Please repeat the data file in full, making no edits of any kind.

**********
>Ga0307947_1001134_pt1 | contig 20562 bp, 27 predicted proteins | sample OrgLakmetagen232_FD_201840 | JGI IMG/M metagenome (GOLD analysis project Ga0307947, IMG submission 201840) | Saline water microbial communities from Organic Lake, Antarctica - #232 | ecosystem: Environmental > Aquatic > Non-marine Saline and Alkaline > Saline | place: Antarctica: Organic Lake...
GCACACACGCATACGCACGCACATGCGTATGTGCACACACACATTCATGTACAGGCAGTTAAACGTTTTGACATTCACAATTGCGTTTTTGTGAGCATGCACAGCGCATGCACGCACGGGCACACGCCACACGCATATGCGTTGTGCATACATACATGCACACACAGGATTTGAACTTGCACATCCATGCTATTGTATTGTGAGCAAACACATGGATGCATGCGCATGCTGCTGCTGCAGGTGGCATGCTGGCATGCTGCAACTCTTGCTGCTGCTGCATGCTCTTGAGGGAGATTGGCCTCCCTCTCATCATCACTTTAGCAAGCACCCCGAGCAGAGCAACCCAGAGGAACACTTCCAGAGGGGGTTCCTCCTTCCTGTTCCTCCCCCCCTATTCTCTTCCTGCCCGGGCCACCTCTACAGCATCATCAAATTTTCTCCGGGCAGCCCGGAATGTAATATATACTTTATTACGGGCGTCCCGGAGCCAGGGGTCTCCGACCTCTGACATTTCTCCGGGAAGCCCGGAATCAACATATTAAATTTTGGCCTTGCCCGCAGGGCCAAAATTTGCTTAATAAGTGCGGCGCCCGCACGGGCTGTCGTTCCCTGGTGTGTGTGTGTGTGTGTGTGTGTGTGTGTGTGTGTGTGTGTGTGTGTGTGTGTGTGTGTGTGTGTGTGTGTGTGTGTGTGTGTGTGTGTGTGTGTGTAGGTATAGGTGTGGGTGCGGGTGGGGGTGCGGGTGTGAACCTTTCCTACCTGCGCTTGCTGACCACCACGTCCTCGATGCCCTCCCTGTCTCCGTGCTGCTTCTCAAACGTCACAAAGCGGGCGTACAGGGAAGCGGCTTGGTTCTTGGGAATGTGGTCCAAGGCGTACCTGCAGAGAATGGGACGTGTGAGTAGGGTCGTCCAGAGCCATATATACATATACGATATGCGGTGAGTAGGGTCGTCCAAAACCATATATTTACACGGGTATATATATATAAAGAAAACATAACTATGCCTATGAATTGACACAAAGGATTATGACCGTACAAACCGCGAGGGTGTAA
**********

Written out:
>Ga0307947_1001134_pt1 | contig 20562 bp, 27 predicted proteins | sample OrgLakmetagen232_FD_201840 | JGI IMG/M metagenome (GOLD analysis project Ga0307947, IMG submission 201840) | Saline water microbial communities from Organic Lake, Antarctica - #232 | ecosystem: Environmental > Aquatic > Non-marine Saline and Alkaline > Saline | place: Antarctica: Organic Lake...
GCACACACGCATACGCACGCACATGCGTATGTGCACACACACATTCATGTACAGGCAGTTAAACGTTTTGACATTCACAATTGCGTTTTTGTGAGCATGCACAGCGCATGCACGCACGGGCACACGCCACACGCATATGCGTTGTGCATACATACATGCACACACAGGATTTGAACTTGCACATCCATGCTATTGTATTGTGAGCAAACACATGGATGCATGCGCATGCTGCTGCTGCAGGTGGCATGCTGGCATGCTGCAACTCTTGCTGCTGCTGCATGCTCTTGAGGGAGATTGGCCTCCCTCTCATCATCACTTTAGCAAGCACCCCGAGCAGAGCAACCCAGAGGAACACTTCCAGAGGGGGTTCCTCCTTCCTGTTCCTCCCCCCCTATTCTCTTCCTGCCCGGGCCACCTCTACAGCATCATCAAATTTTCTCCGGGCAGCCCGGAATGTAATATATACTTTATTACGGGCGTCCCGGAGCCAGGGGTCTCCGACCTCTGACATTTCTCCGGGAAGCCCGGAATCAACATATTAAATTTTGGCCTTGCCCGCAGGGCCAAAATTTGCTTAATAAGTGCGGCGCCCGCACGGGCTGTCGTTCCCTGGTGTGTGTGTGTGTGTGTGTGTGTGTGTGTGTGTGTGTGTGTGTGTGTGTGTGTGTGTGTGTGTGTGTGTGTGTGTGTGTGTGTGTGTGTGTGTGTGTAGGTATAGGTGTGGGTGCGGGTGGGGGTGCGGGTGTGAACCTTTCCTACCTGCGCTTGCTGACCACCACGTCCTCGATGCCCTCCCTGTCTCCGTGCTGCTTCTCAAACGTCACAAAGCGGGCGTACAGGGAAGCGGCTTGGTTCTTGGGAATGTGGTCCAAGGCGTACCTGCAGAGAATGGGACGTGTGAGTAGGGTCGTCCAGAGCCATATATACATATACGATATGCGGTGAGTAGGGTCGTCCAAAACCATATATTTACACGGGTATATATATATAAAGAAAACATAACTATGCCTATGAATTGACACAAAGGATTATGACCGTACAAACCGCGAGGGTGTAA